Council of Ephesus AD 431- According to the Council, Nestorianism overemphasized the human nature of Jesus at the expense of the divine. The Council denounced Patriarch Nestorius' teaching as erroneous. Nestorius taught that the Virgin Mary gave birth to a man, Jesus Christ, not God, the "Logos" ("The Word", Son of God). The Logos only dwelled in Christ, as in a Temple (Christ, therefore, was only Theophoros: The "Bearer of God".) Consequently, Virgin Mary should be called "Christotokos," Mother of Christ and not "Theotokos, "Mother of God." Hence, the name, "Christological controversies". The Council decreed that Jesus was one person, not two separate "people": complete God and complete man, with a rational soul and body. The Virgin Mary is "Theotokos" because she gave birth not to man but to God as a man. The union of the two natures of Christ took place in such a fashion that one did not disturb the other. The Council also declared the text of the Nicene Creed decreed at the First and Second Ecumenical Councils to be complete and forbade any additional change (addition or deletion) to it.

Council of Chalcedon AD 451 - The Council of Chalcedon met in AD 451 in Chalcedon, a city in Asia Minor. The council’s ruling was an important step in further clarifying the nature of Christ and the orthodox doctrine of the Trinity. The council also laid the groundwork for one of the most significant events in ecclesiastical history—the Great Schism.

I feel, with the summary presented, I should also provide what is commonly referred to as “the essentials” of Christianity. Simply put, what one must believe as a true Christian. It is here that many professing followers differ.

Essentials –

The deity of Christ. Quite simply, Jesus is God. While Jesus never directly says, “I am God” in the Scriptures, He makes it very clear to those around Him, especially the Pharisees and Sadducees, that He is God. John 10:30says, “I and the Father are one.”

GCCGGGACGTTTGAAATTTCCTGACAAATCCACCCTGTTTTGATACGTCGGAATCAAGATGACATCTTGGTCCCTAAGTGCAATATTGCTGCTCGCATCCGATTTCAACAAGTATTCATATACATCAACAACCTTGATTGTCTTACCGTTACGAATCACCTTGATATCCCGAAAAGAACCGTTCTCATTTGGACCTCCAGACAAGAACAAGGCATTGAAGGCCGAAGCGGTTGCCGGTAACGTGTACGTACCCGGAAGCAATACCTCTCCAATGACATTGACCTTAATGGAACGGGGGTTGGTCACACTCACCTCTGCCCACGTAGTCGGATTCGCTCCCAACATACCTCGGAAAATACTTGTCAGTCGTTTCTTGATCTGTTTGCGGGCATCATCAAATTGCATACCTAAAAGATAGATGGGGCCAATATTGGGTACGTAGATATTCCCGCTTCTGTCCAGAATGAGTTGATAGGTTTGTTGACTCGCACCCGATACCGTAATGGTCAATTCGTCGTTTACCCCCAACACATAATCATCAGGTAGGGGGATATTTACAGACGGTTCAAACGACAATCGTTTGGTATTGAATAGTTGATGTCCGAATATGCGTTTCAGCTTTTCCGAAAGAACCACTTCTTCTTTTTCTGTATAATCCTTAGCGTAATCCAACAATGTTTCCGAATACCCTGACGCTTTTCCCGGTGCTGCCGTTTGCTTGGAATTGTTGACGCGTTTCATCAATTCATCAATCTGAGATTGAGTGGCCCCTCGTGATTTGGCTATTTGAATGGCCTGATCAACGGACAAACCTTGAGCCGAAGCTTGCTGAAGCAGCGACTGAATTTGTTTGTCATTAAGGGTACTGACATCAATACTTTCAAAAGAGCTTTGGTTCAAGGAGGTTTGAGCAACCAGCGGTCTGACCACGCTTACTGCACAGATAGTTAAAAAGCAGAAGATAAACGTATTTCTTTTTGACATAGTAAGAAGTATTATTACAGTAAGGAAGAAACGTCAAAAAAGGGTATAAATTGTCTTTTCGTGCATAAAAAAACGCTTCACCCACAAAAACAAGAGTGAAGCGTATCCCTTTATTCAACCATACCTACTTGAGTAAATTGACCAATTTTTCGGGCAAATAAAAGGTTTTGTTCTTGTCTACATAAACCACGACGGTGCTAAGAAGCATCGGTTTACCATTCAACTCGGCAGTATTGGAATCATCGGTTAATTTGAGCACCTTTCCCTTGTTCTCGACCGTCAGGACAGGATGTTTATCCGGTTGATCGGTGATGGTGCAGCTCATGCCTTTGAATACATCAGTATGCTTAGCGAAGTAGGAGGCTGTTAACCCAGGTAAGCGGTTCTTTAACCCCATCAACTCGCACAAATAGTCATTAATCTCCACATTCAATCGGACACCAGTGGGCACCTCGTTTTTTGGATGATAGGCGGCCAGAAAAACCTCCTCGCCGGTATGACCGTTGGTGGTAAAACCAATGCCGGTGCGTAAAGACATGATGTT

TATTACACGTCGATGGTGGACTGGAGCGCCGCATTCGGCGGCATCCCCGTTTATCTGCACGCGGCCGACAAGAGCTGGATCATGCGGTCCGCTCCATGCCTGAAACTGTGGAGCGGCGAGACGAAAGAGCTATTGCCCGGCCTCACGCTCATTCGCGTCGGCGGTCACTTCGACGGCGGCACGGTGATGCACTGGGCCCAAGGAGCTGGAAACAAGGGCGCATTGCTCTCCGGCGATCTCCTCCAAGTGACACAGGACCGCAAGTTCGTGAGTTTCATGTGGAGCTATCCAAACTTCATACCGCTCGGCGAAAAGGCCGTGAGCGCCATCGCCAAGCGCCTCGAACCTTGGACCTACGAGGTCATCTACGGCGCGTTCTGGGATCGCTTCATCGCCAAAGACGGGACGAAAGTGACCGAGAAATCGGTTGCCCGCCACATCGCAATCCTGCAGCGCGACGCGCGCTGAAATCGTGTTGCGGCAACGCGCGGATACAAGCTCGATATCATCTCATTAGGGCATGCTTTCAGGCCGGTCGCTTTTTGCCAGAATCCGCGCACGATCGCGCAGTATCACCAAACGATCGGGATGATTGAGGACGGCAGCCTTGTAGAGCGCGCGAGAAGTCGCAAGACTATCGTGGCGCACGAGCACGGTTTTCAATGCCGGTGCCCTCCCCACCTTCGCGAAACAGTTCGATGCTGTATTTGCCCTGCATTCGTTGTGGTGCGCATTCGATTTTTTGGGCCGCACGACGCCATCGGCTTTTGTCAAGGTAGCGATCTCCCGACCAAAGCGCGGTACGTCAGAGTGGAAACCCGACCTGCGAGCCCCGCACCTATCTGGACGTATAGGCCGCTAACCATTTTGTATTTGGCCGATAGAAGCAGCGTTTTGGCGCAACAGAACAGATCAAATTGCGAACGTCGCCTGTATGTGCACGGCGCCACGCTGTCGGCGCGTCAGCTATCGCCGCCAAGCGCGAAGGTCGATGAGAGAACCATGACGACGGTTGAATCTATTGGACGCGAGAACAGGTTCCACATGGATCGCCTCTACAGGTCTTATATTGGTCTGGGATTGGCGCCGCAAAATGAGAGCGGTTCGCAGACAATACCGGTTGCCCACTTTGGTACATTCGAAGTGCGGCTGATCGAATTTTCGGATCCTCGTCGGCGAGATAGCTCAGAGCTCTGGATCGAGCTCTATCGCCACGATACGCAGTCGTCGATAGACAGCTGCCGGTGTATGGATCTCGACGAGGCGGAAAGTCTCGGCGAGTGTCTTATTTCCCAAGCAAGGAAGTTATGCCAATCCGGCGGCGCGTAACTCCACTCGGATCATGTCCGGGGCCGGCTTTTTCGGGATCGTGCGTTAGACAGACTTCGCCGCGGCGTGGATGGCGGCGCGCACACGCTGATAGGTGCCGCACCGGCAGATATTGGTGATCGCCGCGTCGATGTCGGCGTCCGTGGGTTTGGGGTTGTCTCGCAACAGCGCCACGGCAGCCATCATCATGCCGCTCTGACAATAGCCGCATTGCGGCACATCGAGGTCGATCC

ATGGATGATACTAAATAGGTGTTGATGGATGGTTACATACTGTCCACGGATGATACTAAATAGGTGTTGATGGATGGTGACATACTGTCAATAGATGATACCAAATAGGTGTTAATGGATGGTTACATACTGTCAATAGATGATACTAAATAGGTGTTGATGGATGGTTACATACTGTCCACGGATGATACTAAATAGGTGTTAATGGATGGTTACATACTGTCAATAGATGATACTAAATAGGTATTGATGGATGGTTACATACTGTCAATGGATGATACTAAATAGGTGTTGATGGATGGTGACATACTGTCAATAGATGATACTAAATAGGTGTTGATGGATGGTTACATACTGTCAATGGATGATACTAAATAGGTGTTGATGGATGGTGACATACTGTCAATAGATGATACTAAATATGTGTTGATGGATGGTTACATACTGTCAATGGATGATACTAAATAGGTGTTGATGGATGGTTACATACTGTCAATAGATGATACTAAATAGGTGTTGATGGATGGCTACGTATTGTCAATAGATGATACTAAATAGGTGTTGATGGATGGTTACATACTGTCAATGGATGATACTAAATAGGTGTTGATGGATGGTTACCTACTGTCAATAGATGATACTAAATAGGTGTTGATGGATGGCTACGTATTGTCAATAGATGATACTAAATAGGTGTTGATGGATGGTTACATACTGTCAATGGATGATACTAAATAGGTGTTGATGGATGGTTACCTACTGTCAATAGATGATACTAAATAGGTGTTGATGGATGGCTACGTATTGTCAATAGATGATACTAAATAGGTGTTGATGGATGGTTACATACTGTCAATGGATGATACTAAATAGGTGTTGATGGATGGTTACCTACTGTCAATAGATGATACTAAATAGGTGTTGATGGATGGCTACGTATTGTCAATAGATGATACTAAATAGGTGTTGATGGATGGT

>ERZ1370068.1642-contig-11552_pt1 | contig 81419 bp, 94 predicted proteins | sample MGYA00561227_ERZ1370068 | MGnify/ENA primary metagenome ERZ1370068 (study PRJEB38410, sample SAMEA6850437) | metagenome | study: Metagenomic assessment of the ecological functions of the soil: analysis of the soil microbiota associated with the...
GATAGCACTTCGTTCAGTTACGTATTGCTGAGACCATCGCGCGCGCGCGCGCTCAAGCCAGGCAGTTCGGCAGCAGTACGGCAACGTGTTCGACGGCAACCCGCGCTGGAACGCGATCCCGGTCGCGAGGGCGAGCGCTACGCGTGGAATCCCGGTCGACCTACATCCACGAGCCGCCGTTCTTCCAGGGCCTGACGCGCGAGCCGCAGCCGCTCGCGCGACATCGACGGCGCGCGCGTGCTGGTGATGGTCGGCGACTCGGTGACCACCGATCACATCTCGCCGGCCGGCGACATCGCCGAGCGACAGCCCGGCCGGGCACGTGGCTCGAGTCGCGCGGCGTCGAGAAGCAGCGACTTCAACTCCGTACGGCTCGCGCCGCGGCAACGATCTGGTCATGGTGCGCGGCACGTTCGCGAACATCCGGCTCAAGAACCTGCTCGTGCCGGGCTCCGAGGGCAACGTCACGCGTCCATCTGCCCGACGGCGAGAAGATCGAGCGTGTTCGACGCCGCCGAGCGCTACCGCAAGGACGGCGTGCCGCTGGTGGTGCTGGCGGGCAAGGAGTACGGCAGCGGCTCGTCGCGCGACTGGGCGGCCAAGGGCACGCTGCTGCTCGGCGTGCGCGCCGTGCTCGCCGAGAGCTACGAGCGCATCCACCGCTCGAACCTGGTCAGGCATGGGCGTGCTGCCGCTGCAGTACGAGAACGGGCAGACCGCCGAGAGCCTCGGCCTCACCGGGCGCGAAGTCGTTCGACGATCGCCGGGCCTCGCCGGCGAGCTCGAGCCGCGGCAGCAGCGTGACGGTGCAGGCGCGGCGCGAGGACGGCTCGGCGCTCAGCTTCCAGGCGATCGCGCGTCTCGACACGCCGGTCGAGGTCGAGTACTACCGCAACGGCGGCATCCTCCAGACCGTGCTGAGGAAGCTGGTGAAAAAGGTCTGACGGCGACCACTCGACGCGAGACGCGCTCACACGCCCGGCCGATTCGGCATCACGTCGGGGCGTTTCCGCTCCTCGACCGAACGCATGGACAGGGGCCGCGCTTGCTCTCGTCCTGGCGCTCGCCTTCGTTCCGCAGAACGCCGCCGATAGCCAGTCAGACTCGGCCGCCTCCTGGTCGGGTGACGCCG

Salvation by grace. We are all sinners separated from God and deserving of eternal punishment for our sin. Jesus’ death on the cross paid for the sins of mankind, giving us access to heaven and an eternal relationship with God.  Ephesians 2:8

Salvation through Jesus Christ alone. A truly provocative question to ask someone might be “Do all roads lead to God?” The truth is that all roads do lead to God.  John 14:6

The resurrection of Christ. Perhaps no other event in the Bible, aside from Jesus’ appearance here on earth and subsequent death on the cross, is as significant to the Christian faith as that of the resurrection. The gospel. In 1 Corinthians 15:1-4, Paul spells out what the gospel is and how important it is to embrace it and share it with others. He reminds the Corinthians of the gospel he preached among them: “That Christ died for our sins in accordance with the Scriptures, that he was buried, that he was raised on the third day in accordance with the Scriptures.”

Monotheism. Quite simply, there is only one God. Exodus 20:3 states very powerfully, “You shall have no other gods before me.” Monotheism is the belief that there is only one God to be worshipped and served.

The Holy Trinity. While the concept of a “three-in-one God” is demonstrated frequently throughout Scripture, the word is never written.

This is Christianity. The truth. Short and to the point.

One final piece to demonstrate the validity of historic Christianity. The Church fathers…

Church fathers –

The early church fathers fall into three basic categories: apostolic fathers, ante-Nicene church fathers, and post-Nicene church fathers. They can be traced historically to the apostles! They are outside sources of the Bible!

Clement of Rome – wrote 1 Clement, used prior to canon of the New Testament.

Ignatius – student of John, leader of Antioch church, mentions letters of Paul; martyred

Polycarp – student of John also; burnt at the stake.

Irenaeus - wrote the first apologetic work.  Student of Polycarp.

Clement of Alexandria – philosopher; wrote concerning Gnosticism.

Tertullian – writer of theology and apologetic material. Introduced term “trinitas” (Trinity)

Cyprian of Carthage – converted pagan writer; martyred

Origen – earliest Christian commentaries on Bible. Some views not mainstream Christianity.

Athanasius of Alexandria – first on record to identify 27 books of NT as we know in an Easter letter AD 367.  Nicknamed “Black Dwarf”

Augustine of Hippo – first major philosophical apologist of Christianity.  Book Confessions, struggle with women. May have formalized canon AD 393

Sometimes we need a step back to the basics. Prayerfully I have given justice to the foundation of what we believe.
 

 

John Mays is the Regional Director for the states of West Virginia and Pennsylvania, He is also the Chapter Director at Marshall University. Contact him at johnmays@ratiochristi.org